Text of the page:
There is some speculation within Democratic circles about the timing of her meeting earlier this month with Joe Biden, and whether or not Biden pitched Abrams on the idea of joining a potential ticket as his running mate. Abrams, who wrote in her political memoir of her plans to one day run for president, recently tweeted that 2020 was back on the table.
Abrams is also being encouraged by Washington Democrats, including Senate Minority Leader Chuck Schumer, to run for the US Senate seat up in 2020 currently occupied by David Perdue. She’s considering that, too. “I need to run for the right job,” she told supporters recently. “I don’t need to run just because someone says there’s a race. You run when you’re the right person and it’s the right time, and my responsibility is to figure out what that is.”
Warning that they were not aware of what decision Abrams intended to make, two people who said they have spoken to Abrams in recent weeks said they were skeptical that Abrams would tie herself to a presidential candidate this early after giving such careful consideration to her race for governor in 2018. They said that one of the things about her close loss is that it has illuminated electoral reform, one of her signature issues and now something House Democrats are focused on. Similarly, the two people were unclear about why Abrams would change course to pursue a legislative seat where she’d be a junior member and 1 of 100 after working for close to a decade in order to become an executive.
“Stacey Abrams running for US Senate is more of a benefit to the party than it is to Stacey Abrams, and we should make no mistake about that.”
One top Democrat told BuzzFeed News that “Stacey Abrams running for US Senate is more of a benefit to the party than it is to Stacey Abrams, and we should make no mistake about that.” But that move is the preferred route for people who believe her name on the ballot is the Democrats’ best shot at picking up an elusive seat in the Senate and for keeping her movement active and engaged. In a piece titled "Dear Beto, Andrew, and Stacey — Run Again" the Democratic political activist Steve Phillips made the case that they should run again, in their states.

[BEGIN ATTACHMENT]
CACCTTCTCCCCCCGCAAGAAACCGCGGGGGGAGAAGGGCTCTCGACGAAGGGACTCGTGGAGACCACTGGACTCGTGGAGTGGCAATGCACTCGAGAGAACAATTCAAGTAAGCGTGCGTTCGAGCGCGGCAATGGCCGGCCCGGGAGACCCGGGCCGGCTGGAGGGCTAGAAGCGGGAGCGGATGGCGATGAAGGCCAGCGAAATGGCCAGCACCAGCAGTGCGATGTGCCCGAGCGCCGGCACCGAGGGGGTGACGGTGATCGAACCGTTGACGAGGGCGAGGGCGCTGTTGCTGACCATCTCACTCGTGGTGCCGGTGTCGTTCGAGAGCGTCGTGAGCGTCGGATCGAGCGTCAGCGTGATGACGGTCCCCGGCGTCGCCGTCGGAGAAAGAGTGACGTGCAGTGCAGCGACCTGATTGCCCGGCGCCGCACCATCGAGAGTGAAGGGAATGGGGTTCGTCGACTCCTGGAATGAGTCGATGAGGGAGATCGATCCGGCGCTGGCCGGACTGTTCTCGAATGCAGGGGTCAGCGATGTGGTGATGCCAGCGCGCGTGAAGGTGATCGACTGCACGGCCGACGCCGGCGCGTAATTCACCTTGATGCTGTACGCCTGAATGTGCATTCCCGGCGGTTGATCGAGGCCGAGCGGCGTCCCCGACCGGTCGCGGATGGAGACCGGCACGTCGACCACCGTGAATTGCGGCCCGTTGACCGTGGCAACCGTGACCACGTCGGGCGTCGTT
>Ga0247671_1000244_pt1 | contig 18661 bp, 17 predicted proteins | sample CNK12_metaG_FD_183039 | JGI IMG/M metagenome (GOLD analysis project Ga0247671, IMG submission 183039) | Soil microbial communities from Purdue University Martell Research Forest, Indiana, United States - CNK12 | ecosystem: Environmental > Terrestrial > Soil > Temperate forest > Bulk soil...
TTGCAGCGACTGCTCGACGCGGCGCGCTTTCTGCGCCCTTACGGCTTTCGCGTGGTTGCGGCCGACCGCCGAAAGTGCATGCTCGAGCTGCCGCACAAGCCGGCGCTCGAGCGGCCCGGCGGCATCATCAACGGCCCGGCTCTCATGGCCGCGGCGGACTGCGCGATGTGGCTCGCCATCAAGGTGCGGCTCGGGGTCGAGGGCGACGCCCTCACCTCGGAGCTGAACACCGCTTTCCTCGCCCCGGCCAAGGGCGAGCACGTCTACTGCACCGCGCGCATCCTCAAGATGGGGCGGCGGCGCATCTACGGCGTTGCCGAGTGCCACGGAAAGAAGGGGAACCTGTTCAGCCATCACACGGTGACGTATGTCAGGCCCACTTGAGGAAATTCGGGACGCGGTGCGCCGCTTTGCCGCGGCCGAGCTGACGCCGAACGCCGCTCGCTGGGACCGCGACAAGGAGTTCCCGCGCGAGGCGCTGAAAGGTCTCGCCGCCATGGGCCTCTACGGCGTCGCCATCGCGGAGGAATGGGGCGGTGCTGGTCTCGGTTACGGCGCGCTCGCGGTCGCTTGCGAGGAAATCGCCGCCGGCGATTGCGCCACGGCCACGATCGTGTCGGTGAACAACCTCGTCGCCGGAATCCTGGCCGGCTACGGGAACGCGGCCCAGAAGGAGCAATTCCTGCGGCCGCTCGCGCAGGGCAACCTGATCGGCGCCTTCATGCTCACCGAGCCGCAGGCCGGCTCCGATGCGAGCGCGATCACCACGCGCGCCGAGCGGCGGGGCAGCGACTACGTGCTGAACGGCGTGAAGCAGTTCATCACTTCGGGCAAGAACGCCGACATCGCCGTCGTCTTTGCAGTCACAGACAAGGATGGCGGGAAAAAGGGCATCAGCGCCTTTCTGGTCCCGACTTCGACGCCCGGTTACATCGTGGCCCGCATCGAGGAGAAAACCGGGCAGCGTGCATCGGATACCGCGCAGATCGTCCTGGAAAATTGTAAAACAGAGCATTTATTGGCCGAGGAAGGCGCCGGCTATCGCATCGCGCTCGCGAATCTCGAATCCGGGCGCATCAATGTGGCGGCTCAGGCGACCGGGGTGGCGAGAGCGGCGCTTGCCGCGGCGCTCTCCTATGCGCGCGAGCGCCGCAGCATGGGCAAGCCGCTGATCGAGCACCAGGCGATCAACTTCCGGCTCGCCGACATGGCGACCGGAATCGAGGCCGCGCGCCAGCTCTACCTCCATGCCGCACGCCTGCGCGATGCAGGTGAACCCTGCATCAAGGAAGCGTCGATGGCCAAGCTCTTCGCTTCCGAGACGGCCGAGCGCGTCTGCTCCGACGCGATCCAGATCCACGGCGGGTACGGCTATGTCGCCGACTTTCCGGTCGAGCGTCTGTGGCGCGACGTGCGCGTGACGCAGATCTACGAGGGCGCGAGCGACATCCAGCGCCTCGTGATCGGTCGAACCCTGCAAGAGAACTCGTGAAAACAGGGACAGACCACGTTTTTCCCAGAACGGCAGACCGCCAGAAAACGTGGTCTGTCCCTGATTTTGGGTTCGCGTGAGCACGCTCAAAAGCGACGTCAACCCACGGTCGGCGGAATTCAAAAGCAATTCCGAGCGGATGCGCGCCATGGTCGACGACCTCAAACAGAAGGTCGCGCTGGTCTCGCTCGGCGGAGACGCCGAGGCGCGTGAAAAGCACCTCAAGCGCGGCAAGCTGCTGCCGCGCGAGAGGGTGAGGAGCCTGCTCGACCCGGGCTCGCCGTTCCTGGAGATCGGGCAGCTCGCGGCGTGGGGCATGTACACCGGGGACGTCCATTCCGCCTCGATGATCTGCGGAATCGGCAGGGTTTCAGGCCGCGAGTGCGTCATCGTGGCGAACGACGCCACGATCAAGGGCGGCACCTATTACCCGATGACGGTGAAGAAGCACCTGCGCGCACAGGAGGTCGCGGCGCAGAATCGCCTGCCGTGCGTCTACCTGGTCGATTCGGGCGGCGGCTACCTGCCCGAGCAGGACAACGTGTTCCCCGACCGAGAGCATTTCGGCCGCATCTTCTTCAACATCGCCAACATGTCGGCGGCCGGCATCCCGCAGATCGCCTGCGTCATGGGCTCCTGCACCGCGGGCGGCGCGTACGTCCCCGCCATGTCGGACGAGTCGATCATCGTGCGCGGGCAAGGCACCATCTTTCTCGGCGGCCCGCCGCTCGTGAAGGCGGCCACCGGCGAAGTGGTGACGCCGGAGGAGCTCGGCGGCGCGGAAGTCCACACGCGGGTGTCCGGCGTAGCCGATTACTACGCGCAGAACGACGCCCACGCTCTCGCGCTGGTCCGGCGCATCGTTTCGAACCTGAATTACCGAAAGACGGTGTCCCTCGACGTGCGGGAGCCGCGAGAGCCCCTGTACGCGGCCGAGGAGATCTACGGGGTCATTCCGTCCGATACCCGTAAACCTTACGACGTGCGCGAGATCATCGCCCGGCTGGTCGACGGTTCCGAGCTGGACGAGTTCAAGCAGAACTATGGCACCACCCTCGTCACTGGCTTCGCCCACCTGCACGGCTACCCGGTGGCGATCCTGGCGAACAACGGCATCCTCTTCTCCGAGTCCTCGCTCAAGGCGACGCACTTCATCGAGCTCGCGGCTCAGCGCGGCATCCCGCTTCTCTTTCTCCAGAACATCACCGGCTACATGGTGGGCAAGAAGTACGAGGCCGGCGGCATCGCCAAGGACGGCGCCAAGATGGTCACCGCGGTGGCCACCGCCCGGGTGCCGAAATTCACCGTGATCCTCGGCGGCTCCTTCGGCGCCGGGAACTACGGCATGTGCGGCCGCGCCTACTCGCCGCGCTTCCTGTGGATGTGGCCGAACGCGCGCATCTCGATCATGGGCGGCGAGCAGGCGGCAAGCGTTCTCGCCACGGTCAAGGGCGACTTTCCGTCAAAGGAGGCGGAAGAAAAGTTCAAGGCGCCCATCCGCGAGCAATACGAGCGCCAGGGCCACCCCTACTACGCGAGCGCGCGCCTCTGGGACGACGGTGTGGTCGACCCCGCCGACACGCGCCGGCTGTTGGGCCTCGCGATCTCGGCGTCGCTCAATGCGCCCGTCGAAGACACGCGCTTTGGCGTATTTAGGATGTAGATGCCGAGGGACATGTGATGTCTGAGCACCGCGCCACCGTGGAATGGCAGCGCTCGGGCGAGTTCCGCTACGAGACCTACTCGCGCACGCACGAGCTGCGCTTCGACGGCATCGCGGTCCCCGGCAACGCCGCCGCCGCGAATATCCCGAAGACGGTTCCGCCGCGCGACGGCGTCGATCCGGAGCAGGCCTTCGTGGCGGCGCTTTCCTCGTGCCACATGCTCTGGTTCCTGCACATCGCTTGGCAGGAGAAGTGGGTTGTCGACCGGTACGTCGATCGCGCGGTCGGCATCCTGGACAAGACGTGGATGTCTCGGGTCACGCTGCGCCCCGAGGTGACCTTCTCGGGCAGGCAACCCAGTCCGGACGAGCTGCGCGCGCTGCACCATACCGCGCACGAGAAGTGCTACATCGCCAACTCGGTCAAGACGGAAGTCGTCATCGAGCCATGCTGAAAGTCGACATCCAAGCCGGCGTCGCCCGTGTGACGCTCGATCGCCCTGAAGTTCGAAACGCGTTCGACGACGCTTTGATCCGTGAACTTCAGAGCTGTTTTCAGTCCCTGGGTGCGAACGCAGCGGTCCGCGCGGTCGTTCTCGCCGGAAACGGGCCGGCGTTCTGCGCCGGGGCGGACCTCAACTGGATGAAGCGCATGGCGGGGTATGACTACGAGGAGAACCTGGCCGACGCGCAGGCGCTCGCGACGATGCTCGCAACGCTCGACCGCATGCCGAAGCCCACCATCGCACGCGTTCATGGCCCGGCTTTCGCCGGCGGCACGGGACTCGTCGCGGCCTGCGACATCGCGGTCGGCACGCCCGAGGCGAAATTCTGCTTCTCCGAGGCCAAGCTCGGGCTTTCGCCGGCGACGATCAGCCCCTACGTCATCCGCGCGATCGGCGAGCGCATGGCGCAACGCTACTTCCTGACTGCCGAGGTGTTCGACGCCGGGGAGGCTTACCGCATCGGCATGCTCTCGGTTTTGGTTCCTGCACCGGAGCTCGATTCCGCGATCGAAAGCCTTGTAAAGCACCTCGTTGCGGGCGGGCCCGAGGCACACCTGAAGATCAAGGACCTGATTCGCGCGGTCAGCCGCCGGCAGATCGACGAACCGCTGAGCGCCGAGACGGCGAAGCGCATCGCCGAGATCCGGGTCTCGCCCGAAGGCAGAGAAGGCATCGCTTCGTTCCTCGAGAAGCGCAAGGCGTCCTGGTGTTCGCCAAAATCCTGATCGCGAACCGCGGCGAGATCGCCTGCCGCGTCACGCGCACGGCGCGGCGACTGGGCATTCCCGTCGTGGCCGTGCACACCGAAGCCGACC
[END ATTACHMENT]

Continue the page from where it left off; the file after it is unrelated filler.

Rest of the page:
Phillips — who recently announced his support for Cory Booker in the Democratic primary — told BuzzFeed News, “While it may be personally intoxicating to run for president, truly transforming the country requires looking at the big picture of building power in the states such as Georgia, Florida, Texas, and Arizona that are going through demographic transformation. Abrams and Gillum should be saluted for their post-election plans to build robust civic engagement operations in their respective states.”
Abrams is also launching an organization called Fair Count to focus on the 2020 census and ensure undercounted populations are fairly represented. “The mismanagement of Georgia’s elections was particularly egregious, but this is a nationwide issue. Fair Fight is a leader in the fight for voting rights in Georgia, and we look forward to working with allies from Florida to North Dakota and beyond to end the scourge of voter suppression in our country,” Fair Fight CEO Lauren Groh-Wargo said in a statement to BuzzFeed News.
“When you’re a person running for, say, the US Senate, you naturally have a bigger megaphone for the kind of reforms Abrams wants in Georgia, but Abrams is no ordinary political talent,” said Kimberly Peeler-Allen, a cofounder of Higher Heights for America, a group working to elect black women to elective office that was heavily involved with Abrams’ campaign. “Using the infrastructure awareness she’s brought to the activism, she’s woken up not just Georgia but the entire South and there’s a lot that can be done when people realize they have the power to direct policy and that they don’t have to accept the status quo.